There came iho sound of opening
doors and women' voices. The lets
tvte'e was interrupted. Jack Mariej
roso aud shook hands with Miss Brad
At tho end of tho season Jack had
seen a groat deal of Sophie. Ho was
always n welcome visitor at her
mother's house, and as he looked back
over the days which had passed since
their first meeting it worried him lo
think how tho hmirt spent with her
bud grown putt of his life.
His friends had begun (o comment
upon Barhc'.or Jack's" infntuuiion,
aud bo uevcr even tried to hide it. To
young Strange ho even confided his
"foolishness" when in tho mood. He
had iutioduued tho young iiitiu to his
divinity aud often wondered at bis
lack of enthusiasm on tho subject
NTed Strange was In that period of
cynicism common to tho youth and be
laughed scornfully over tho fart of
"old Marley being in love !" What
could such a gravo and lcvoriied
seiguor 6ee in a little, simple innocent
girl. Ho (Siritun) thought it wrong
to bring up a girl like that.
This was at first, but by tho lime
Sophio had made her debut, creating
quite a furor with her charming face,
young Straugo sircntly succumbed,
aud, though ho never admitted it, in
hit) heart be was ono of Sophie'
One day Strange was sitting in the
Bradley's parlor waiting, when Marley
came iu. His gruve faco and a rest
lessness iu his manlier told that some
thing was "up.'' He flung himself
down on tho sofa und began at once.
"Ned, you and I havo always been
friends, have we not? I did you a
service once; I want something from
you in return." He laughed some
what constrainedly. "You'vo known
from tho first that 1 loved Sophie
Bradley. I told you when 1 brougb1
you here, old man. Yes, I know I'm
loo old nud Bcrious, but il'ti just, this
I lovo her so that I mutt know my
fate. Whatever she decides I shall
accept without a word. If she should
euro only Heaven knows what it would
mean to me! If not well, God help
me! Ned, will you tell her for me?
I'm a coward, man, when I think of
this," and ho ran a hand to his gray
hairs. "I have no right to ask ber,
but Oh, you an plead my cause..
Tell her no younger man could love
ber as I do. Ned, will you do
Tho youtigcr man had grown livid.
He did not look up, hut he muttered
Just then they heard Sophio singing
us she tamo in from the hall. Jack
escaped into the back room.
'How do you do, Mr. Strange?"
sho said, and thcro was such a pretty
flush in her cheeks, and such an odd
light in her bluo eyes. She tat down
near the window nud seemed to be
waiting for something.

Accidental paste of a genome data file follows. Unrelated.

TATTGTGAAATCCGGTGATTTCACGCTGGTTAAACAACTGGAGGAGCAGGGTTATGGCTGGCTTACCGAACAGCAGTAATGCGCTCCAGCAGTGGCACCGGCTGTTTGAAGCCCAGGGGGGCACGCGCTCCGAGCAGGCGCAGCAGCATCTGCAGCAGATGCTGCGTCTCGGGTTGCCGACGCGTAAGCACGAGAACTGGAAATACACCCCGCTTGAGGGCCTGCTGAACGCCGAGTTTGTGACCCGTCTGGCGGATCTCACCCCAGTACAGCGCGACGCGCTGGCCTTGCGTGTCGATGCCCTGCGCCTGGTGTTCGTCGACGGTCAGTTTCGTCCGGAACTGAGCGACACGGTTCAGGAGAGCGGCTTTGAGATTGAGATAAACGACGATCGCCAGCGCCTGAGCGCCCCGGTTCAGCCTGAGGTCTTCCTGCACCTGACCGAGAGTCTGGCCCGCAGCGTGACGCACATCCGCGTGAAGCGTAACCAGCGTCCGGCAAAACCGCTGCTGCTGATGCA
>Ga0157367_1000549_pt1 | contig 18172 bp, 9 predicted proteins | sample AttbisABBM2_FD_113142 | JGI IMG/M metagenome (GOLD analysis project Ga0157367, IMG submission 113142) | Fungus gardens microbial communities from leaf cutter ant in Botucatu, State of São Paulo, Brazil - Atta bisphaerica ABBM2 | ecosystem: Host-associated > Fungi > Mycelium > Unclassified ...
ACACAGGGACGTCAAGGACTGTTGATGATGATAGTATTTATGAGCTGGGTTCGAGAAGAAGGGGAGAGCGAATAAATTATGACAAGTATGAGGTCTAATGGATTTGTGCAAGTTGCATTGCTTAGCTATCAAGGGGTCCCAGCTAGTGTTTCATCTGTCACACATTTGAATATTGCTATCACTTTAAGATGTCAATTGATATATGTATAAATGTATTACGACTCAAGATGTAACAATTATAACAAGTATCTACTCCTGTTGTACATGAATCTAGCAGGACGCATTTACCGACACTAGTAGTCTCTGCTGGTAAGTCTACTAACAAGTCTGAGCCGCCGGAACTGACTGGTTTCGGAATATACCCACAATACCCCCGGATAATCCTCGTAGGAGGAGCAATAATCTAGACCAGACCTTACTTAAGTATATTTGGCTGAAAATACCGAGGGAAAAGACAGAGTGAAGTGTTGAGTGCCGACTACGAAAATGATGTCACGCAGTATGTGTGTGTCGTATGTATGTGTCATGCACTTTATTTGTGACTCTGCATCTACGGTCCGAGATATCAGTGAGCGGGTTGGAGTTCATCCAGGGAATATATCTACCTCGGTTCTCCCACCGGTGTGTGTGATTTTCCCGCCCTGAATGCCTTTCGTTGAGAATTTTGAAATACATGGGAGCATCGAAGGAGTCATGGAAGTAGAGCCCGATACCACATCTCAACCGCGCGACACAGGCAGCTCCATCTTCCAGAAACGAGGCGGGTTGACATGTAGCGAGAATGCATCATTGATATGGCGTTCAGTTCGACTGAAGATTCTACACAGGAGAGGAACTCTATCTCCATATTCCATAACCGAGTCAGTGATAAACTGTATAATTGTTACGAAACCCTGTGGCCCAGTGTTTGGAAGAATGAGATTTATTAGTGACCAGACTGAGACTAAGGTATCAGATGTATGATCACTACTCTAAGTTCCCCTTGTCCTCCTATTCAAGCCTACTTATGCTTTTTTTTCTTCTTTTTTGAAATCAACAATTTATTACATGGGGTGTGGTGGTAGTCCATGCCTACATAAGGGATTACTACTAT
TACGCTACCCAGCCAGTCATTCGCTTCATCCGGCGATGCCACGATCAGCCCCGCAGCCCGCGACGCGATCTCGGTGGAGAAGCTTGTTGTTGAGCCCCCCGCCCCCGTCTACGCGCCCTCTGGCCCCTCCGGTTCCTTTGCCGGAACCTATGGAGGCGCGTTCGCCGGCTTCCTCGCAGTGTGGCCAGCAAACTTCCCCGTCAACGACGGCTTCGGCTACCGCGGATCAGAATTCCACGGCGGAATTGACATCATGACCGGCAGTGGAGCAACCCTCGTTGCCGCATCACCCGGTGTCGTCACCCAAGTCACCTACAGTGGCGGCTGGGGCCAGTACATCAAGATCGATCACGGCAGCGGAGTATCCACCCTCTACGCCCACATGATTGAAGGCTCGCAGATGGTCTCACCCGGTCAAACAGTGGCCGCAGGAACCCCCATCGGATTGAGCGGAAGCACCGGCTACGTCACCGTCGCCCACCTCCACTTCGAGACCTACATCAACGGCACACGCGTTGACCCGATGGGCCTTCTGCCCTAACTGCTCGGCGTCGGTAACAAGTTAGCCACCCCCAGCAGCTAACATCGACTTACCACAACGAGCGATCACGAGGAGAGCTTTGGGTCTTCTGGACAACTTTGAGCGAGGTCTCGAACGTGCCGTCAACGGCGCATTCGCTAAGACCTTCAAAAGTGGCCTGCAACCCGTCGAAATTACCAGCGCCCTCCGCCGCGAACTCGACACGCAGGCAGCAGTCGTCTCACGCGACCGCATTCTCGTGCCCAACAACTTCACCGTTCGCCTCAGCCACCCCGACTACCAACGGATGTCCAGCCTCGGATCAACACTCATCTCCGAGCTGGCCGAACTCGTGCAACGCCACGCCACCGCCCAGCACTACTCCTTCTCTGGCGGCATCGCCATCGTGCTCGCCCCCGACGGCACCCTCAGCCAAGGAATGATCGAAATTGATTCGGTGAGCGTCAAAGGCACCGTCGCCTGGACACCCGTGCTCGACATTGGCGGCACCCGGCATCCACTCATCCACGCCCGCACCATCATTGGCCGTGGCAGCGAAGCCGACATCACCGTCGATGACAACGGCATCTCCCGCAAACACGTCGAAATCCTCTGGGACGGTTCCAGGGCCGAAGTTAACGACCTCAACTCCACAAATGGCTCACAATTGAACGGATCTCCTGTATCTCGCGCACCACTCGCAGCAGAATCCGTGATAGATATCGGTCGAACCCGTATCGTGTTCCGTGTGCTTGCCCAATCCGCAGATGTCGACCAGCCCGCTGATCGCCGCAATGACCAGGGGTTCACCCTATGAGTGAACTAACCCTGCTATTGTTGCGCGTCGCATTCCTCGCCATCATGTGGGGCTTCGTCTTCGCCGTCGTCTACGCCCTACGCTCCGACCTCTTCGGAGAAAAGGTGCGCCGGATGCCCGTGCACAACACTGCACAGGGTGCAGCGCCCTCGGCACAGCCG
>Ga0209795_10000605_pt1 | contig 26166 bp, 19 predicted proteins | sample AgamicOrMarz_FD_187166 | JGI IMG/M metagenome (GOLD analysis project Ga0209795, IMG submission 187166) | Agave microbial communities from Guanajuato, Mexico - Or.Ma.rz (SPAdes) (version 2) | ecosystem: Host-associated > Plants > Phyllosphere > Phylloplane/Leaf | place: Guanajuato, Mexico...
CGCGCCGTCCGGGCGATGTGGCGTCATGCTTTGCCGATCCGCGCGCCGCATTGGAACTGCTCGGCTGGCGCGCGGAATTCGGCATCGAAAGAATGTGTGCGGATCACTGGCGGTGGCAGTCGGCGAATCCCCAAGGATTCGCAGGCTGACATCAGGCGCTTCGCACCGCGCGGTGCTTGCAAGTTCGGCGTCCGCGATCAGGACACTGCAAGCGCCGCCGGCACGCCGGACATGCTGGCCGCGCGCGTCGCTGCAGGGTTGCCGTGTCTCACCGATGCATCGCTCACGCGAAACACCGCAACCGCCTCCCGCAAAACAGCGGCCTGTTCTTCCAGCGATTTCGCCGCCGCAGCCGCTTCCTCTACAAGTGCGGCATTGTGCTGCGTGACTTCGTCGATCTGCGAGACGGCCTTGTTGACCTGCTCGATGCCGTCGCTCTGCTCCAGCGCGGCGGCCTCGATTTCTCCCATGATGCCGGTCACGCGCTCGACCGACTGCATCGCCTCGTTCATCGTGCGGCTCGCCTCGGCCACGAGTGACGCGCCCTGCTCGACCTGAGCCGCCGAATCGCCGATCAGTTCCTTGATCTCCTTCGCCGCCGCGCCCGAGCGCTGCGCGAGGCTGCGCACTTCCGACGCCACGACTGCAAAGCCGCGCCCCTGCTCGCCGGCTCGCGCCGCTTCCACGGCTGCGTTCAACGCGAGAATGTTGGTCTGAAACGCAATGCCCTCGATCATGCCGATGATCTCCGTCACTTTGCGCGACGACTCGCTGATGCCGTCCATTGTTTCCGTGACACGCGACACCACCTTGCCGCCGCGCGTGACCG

He crossed the room to her side.
Ho noticed bow quickly sho drew her
"Sophio, I have something to teli
you, may 1?"
"Surely," she said, her eyes fastened
on her fingers playing nervously with
tho folds of ber dress.
"Dear, 1 want to talk of lore a
man's love that bus beon growing
until now it is too strong for silence.
Sin. o that night when you wore my
flowers to your drat ball I have
thought only of you."
He did not notico bow her fingers
grew still aud the rod faded o il of
her checks as she shrank away from
'Sophie, do you lovo me, and will
you bo my wife?"
Silence for a minute, and be could
not understand the way sho for ked at
him. Then, as she turned away and
covered her faco with her hands, he
thought il joy nud lost all foar of a
I think," the Interrupted, hesitat
ingly, "that there is some one
'Oh, you mean old Marley ?" he
laughed. "I always suspected it, but
I don't suppose be ever means to tell
One moment." she said suddenly,
going lo the rioor of that backroom.
Gently, but imperatively, sho called
"Mr. Marley !'' and before she had
got back to Strange' side Jack ap
peared in the doorway.
Ned grew wbilo and clenched hi
hands. Then the girl spoke iu a clear
"Mr. Mai ley, 1 wish you to hear.
This gentleman has just asked mo
to marry him himself do you un
derstand?" Straugo tried (3 stop her, and his
ecs fell before one contemptuous
look In Marley't.
"This is my answer, Mr. Strange.
You bave done me an honor which it
is impossible for mo to, accept
sinco I am going to marry some
rrrrsuoRO', Chatham co., n. c, may 4, ism.
Both men stal led. At length Strang
So, you'vo tricked us both? May
we know tho successful rival?"
She blushed then, but bravely looked
at them both and wont bravely over to